‘RBI monetary policy too conservative’

The RBI is being too conservative in its monetary policy and the government is right in criticising the central bank on this count, according to Christopher Wood, managing director and equity strategist at CLSA, a capital markets and investment group.

He said that the central bank should make it clear whether it was targeting headline inflation or core inflation, since the former had been falling and as such did not warrant a conservative monetary policy.

“Monetary policy in India is tight,” Mr. Wood said. “I personally agree with the government, it is too tight. They have very high real rates compared to headline inflation. Now core inflation is higher, but monetary policy is based on headline inflation. So therefore, the monetary policy is too tight. If the RBI is actually also tracking core CPI, then they should tell the market, but they haven’t said that. Personally, I am somewhat sympathetic to the criticism.”

Mr. Wood also said that the biggest risks to India, even in the run-up to the 2019 general elections, were the U.S. dollar and oil prices.

‘Biggest risk’

“The biggest risk in India is if oil prices skyrocket,” he said. “That risk has been reduced recently, but it was a huge risk when the U.S. was doing its sanctions thing. My opinion is that Saudi Arabia doesn’t have in reality the oil reserves that they claim.”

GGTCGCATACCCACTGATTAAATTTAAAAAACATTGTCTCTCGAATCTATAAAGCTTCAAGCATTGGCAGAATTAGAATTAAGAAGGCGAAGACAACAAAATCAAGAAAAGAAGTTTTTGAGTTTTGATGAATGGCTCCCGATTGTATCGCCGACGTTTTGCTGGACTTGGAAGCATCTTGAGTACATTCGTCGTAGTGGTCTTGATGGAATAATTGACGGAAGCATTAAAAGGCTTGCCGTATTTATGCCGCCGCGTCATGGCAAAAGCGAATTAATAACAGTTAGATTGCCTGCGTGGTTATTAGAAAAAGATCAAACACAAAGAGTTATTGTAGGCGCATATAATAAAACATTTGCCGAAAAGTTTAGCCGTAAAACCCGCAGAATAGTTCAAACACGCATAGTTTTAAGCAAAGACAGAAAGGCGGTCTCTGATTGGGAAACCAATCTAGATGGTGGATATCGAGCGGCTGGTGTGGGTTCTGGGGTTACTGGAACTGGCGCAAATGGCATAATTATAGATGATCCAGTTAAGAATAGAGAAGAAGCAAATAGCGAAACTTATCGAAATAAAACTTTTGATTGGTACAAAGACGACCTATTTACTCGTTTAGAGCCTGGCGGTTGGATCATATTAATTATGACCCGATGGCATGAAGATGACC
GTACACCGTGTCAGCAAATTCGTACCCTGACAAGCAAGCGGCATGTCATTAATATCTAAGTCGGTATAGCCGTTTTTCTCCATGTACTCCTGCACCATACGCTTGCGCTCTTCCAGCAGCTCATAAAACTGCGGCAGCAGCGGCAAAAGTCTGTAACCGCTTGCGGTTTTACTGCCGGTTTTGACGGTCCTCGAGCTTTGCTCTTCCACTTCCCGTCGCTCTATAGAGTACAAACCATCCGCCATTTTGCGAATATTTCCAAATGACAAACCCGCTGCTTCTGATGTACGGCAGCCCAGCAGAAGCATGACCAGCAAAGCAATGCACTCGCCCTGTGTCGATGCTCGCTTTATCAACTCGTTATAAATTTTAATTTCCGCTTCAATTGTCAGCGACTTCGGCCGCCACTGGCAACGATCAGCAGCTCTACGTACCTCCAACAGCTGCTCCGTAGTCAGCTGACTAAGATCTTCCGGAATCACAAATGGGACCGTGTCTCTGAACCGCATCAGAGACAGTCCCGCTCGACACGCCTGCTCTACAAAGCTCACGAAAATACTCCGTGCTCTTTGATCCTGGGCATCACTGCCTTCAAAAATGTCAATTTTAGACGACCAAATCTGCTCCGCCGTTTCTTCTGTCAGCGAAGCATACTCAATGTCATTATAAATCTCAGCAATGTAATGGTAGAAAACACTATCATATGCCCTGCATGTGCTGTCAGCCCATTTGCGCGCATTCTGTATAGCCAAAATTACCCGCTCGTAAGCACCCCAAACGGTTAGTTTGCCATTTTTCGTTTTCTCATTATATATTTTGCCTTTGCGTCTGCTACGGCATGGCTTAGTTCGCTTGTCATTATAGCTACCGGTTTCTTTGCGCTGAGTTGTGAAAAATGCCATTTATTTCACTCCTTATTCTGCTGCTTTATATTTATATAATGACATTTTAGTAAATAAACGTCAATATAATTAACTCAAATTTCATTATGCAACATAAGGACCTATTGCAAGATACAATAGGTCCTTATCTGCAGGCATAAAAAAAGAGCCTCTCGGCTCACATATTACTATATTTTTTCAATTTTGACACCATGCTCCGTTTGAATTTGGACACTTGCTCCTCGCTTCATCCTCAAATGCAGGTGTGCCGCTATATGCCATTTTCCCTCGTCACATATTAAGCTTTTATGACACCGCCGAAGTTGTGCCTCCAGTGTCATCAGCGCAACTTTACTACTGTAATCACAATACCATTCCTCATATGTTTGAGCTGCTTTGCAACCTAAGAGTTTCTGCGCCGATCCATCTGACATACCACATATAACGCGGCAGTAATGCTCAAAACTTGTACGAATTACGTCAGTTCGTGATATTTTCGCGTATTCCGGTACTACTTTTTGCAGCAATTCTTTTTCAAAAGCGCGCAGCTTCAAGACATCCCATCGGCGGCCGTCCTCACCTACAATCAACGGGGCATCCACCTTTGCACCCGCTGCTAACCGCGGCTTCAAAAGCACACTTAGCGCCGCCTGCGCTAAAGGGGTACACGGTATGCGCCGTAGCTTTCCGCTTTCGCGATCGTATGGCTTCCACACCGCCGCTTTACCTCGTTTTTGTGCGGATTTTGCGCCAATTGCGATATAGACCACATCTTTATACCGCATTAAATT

“Oil at $150 is a possibility if you get politically driven supply disruptions,” Mr. Wood said. “We were looking at one... The Indian government was planning to cut its imports from Iran because there was the threat of secondary sanctions.”

The earlier belief that shale oil production in the U.S. would kick in higher oil prices to effectively cap it had now been belied by a number of factors. “Shale production is going up, but I don’t think it can fill the gap left by the conventional oil industry,” Mr. Wood said.

“The ability of shale to crank up production dramatically is limited because some of the best shale areas are already depleted. I used to believe that above $60 oil prices would be capped because shale would come roaring back. But then I realised that I hadn’t fully factored in the extent of the collapse in conventional oil industry investment. Plus, the financing of shale in the U.S. has become much more conservative.”

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Printable version | Oct 17, 2021 7:19:10 PM |

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